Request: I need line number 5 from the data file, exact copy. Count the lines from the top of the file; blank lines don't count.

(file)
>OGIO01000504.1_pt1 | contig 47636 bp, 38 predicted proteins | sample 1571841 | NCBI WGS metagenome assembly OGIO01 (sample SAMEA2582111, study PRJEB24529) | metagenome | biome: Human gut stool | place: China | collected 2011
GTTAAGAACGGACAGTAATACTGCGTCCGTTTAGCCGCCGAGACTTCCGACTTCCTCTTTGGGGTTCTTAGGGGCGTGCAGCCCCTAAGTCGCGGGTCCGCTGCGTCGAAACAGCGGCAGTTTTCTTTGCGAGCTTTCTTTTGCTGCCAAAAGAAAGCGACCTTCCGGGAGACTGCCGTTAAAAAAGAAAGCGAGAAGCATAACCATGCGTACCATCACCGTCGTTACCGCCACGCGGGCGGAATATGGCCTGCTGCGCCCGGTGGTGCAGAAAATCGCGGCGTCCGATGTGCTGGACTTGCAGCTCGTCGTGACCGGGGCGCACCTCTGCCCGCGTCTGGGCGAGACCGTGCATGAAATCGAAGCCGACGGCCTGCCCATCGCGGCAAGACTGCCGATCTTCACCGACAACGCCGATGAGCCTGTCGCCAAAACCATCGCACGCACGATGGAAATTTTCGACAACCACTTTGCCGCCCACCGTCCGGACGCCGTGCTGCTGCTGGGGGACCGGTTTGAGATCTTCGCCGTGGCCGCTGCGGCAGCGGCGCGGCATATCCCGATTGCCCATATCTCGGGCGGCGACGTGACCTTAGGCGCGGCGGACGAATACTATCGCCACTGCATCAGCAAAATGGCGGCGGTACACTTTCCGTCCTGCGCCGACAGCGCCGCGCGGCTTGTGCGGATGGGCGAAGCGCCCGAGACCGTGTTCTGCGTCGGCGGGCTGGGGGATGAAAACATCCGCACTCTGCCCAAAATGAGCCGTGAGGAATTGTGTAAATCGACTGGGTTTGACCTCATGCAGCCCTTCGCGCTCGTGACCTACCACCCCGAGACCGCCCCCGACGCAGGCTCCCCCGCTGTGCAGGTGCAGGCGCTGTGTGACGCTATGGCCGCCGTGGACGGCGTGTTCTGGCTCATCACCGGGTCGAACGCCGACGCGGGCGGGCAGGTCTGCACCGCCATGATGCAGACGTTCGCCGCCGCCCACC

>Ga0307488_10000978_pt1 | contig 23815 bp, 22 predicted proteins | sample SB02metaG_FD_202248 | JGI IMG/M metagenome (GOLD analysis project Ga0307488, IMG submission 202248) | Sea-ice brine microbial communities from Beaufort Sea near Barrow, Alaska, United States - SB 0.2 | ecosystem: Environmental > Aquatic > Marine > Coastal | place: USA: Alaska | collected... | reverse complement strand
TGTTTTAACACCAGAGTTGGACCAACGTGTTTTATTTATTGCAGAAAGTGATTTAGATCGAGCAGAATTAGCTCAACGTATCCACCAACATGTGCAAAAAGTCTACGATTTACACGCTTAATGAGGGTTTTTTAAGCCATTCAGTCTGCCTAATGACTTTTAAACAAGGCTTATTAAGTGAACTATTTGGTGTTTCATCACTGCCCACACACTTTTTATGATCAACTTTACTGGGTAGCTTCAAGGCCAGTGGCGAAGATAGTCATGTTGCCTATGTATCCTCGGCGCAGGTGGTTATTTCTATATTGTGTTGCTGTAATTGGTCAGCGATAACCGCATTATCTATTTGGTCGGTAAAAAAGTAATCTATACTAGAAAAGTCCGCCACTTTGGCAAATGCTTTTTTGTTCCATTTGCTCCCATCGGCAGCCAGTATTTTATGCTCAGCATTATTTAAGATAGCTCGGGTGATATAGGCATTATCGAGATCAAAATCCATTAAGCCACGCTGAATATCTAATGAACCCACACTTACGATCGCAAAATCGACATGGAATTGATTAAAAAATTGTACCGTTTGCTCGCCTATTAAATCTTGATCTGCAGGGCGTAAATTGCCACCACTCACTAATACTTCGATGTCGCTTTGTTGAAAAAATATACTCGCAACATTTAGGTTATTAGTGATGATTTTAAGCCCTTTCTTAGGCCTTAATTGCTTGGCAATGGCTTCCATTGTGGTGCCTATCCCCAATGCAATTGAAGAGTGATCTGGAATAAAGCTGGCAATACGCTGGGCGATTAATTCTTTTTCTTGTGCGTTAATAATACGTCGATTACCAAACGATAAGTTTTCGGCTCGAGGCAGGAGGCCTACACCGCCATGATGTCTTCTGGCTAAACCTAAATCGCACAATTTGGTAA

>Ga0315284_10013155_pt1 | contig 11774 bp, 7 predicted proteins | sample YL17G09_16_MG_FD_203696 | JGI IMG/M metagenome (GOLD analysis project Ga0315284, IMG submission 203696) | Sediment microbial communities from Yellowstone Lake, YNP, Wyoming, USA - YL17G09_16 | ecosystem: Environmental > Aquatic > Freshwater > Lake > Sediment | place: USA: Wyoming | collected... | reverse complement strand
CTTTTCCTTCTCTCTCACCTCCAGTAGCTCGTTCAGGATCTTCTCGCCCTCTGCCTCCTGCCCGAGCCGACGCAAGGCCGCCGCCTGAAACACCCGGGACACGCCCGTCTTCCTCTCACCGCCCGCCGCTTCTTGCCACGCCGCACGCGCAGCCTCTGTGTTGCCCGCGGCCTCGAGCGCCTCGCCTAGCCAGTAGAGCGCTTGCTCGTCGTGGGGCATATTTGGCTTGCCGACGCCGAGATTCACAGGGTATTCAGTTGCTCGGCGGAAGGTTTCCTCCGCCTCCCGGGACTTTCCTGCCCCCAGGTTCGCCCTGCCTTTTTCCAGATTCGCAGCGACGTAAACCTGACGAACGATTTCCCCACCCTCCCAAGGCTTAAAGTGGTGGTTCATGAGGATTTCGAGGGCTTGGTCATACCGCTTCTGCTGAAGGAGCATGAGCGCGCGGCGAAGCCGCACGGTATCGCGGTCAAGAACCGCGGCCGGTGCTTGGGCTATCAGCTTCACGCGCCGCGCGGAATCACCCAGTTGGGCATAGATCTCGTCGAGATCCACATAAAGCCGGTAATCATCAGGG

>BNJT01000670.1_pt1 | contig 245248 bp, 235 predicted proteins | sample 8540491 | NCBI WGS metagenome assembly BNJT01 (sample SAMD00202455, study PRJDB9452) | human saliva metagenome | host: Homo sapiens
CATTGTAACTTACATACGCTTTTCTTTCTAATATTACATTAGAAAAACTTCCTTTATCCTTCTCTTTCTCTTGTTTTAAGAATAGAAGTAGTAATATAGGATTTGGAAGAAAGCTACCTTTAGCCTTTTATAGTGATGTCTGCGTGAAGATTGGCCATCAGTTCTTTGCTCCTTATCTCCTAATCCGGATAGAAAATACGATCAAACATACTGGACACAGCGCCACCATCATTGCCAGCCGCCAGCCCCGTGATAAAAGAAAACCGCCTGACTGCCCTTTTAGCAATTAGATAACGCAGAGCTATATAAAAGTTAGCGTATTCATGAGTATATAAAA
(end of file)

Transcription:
>Ga0315284_10013155_pt1 | contig 11774 bp, 7 predicted proteins | sample YL17G09_16_MG_FD_203696 | JGI IMG/M metagenome (GOLD analysis project Ga0315284, IMG submission 203696) | Sediment microbial communities from Yellowstone Lake, YNP, Wyoming, USA - YL17G09_16 | ecosystem: Environmental > Aquatic > Freshwater > Lake > Sediment | place: USA: Wyoming | collected... | reverse complement strand